Like many restaurateurs, Amer Bathish, ’87, has experienced the highs and lows of the business, whether due to the state of the economy, the cost of leases, or the comings and goings of students during the academic year.
At its peak, Amer’s Deli had 250 employees and nine locations, including those most familiar to U-M students — one on State Street and one on Church Street in Ann Arbor. Over time, he closed and consolidated stores and dealt with his fair share of hardships, but nothing prepared him for the pandemic.
“It’s been devastating,” Bathish says. “All of a sudden, sales at our Church Street location went from $3,000 a day to $84 a day.” As the pandemic stretched on, he closed all but his original shop on State Street and let all but one employee go. These days, he works from 8 a.m. to 8 p.m. with one of his daughters — doing all he can to keep the business going.
“In 33 years of business, I’ve ridden and withstood any wave coming at me, no matter how big,” says Bathish, also an avid wind surfer. “I’ve had ups and major downs. I’ve lost businesses and leases and even so, this is by far 100 times harder than anything I’ve ever experienced.”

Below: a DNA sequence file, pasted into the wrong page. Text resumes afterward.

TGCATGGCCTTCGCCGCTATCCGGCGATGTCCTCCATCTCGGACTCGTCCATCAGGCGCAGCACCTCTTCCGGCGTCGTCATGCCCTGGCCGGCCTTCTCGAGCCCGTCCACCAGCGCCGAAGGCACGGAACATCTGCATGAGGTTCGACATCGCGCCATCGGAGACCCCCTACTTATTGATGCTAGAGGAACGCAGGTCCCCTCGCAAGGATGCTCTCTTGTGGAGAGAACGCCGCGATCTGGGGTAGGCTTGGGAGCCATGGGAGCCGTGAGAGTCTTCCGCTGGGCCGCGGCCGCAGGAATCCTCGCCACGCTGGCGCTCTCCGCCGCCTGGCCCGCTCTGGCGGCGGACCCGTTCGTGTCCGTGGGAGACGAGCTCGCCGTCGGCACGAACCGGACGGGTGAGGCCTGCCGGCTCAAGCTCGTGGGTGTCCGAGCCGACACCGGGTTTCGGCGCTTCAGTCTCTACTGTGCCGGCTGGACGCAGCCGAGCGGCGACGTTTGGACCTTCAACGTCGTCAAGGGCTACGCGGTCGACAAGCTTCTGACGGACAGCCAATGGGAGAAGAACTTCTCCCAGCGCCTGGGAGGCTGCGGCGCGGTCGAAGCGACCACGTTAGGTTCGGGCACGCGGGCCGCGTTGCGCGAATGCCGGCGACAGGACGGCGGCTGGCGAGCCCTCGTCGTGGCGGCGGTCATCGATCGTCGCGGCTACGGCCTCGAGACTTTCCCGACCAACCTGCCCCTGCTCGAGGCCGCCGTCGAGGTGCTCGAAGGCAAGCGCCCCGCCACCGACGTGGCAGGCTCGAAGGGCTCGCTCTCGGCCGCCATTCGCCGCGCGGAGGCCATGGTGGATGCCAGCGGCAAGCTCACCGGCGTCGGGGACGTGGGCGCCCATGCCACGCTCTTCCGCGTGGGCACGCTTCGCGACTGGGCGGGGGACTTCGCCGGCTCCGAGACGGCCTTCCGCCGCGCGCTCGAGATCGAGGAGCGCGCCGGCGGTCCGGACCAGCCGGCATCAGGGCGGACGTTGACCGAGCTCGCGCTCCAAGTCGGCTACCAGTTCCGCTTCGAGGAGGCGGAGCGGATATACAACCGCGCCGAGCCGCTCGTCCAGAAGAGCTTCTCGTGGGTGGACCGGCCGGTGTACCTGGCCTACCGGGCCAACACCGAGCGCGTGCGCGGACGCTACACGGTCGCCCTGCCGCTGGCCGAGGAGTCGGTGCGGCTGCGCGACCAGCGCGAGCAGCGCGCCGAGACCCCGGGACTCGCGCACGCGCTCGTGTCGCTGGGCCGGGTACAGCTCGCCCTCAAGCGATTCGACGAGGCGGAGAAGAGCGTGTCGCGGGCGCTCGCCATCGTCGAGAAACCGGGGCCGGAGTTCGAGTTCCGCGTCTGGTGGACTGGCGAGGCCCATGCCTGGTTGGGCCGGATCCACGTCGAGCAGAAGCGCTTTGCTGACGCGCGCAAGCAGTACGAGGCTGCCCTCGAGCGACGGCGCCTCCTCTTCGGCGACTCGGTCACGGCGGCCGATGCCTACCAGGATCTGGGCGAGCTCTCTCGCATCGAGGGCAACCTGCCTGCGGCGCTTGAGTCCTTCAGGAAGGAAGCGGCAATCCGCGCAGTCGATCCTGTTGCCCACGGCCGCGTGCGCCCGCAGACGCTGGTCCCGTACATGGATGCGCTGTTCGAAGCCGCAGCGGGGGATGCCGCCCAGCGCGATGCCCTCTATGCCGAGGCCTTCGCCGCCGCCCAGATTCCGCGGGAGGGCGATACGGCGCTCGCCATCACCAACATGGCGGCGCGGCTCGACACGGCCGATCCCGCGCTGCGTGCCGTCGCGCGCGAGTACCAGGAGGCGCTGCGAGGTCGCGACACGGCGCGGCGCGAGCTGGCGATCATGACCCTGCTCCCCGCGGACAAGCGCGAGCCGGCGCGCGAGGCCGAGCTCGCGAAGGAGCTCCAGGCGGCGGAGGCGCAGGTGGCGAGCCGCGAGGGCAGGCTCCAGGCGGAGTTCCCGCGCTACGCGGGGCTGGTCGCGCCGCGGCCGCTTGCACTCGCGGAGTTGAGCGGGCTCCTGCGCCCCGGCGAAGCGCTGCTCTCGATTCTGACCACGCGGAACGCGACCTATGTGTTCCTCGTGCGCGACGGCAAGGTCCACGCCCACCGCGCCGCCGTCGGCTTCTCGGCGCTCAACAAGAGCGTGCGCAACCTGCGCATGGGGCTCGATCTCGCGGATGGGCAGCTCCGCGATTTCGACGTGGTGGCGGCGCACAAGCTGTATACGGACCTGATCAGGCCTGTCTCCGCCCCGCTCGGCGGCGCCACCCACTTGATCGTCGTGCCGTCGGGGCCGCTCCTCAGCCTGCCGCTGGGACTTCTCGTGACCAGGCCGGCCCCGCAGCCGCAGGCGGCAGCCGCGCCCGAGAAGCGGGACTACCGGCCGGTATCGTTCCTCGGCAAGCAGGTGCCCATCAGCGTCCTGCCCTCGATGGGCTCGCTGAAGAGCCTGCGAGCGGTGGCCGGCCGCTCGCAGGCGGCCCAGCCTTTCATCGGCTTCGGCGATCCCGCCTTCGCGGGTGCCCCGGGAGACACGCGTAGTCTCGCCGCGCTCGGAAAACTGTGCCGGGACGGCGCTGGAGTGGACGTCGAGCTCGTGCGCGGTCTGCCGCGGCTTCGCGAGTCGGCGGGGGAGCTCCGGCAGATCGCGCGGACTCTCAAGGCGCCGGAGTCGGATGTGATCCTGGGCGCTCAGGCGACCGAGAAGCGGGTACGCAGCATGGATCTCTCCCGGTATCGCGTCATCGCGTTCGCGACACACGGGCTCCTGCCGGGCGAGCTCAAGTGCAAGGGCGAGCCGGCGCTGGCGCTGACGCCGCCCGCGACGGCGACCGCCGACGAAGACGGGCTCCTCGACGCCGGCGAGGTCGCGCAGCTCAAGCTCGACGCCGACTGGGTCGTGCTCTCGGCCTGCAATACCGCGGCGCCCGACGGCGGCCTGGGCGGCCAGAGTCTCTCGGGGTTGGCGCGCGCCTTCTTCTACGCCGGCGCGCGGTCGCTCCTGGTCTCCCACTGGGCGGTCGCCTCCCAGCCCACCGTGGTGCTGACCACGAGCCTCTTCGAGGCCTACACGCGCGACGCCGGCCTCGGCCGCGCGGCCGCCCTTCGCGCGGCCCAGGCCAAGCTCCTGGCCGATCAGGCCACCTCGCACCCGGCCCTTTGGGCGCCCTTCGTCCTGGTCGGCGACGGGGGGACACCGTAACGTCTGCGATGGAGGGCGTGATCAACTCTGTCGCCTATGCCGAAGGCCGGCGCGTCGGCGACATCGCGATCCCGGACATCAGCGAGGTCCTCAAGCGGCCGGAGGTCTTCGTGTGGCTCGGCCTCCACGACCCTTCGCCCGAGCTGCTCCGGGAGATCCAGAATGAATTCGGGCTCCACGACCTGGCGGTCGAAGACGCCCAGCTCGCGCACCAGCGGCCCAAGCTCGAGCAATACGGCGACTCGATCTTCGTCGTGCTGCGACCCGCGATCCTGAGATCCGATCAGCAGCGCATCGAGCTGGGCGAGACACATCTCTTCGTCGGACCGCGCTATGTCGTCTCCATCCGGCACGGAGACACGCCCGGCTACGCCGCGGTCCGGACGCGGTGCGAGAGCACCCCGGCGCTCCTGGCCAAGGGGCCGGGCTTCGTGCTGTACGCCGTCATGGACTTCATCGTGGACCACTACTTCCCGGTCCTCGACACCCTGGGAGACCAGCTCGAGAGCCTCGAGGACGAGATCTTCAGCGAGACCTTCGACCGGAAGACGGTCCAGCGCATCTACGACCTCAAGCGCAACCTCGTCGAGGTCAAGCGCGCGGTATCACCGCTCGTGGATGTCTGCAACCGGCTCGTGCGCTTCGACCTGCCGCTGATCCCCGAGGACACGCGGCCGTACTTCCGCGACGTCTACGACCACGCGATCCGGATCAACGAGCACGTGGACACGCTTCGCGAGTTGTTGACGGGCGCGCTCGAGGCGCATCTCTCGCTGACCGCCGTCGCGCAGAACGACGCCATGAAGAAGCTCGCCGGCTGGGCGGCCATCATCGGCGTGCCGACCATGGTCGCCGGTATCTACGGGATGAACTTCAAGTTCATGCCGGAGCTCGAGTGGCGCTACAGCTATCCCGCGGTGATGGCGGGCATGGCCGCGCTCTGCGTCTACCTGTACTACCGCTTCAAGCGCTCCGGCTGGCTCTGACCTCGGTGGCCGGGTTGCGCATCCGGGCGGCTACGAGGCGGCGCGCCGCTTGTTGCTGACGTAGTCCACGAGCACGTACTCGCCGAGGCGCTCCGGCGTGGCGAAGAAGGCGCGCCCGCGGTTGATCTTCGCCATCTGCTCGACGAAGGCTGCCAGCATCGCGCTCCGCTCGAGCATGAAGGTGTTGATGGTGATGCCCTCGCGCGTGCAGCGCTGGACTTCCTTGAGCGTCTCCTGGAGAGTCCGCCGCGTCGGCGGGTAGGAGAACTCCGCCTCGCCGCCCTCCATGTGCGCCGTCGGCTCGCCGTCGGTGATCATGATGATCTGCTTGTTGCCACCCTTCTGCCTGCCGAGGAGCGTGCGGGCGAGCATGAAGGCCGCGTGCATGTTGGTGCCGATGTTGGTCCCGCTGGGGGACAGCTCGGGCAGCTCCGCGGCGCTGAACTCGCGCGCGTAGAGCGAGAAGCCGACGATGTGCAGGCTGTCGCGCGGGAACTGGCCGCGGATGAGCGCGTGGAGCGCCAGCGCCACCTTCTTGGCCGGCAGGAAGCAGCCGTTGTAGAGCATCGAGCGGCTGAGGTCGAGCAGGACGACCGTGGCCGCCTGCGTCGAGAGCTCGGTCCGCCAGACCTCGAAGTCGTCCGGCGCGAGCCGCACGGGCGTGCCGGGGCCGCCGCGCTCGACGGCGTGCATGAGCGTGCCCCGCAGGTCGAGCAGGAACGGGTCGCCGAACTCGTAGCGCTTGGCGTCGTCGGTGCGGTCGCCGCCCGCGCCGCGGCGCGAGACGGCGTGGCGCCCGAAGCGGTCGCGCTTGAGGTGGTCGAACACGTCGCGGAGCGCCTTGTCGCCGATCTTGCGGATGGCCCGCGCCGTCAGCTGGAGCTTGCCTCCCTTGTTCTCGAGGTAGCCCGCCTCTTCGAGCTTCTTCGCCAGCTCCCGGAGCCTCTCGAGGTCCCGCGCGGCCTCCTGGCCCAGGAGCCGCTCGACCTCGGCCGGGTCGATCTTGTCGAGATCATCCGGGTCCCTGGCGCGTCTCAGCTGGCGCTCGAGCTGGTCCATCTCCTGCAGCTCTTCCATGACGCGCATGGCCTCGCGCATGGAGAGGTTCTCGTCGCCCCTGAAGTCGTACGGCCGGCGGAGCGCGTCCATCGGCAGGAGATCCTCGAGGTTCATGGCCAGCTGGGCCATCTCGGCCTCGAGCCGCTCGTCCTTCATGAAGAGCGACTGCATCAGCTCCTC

But he says he is incredibly thankful for his devoted customer base — some of whom will pay an extra $100 with their sandwich order to help him out and many who contributed to a GoFundMe effort in 2020, which raised $11,000 — almost enough to cover one month’s rent at his State Street deli.
“People have been generous, and everything helps. As hard as it is, I’m not going to let this last shop go. There are way too many memories here for me and for so many others,” he says. “We have been the meeting place for future marriages, friendships, and Ann Arbor connections. We have been privileged enough to serve students who come back to visit their children here at U-M. We have so many valued and loyal customers. So I’ve just got to hold on. I’ve ridden the waves all of my life, and it’s taken me to the lowest of the low but I know we will come back up again, too.”
Show Your Support for Alumni-Owned Businesses
The Alumni Association offers a directory of alumni-owned small businesses. Each listing contains information on the business and how you can support your fellow Wolverines. You can search or filter the listings by city, state, and country. If you are an alum who owns a small business, visit the site to submit your information. Note that the listings, updated weekly, do not represent an endorsement by the Alumni Association, nor will any financial support be provided by the Alumni Association. All businesses and listings are subject to review and posted at the discretion of the Alumni Association.
Jennifer Davis, ’95, is a producer and writer based in Washington, D.C., who runs her own company, Jennifer Davis Media Group. Connect with her on LinkedIn or Twitter @JenniferDavisDC.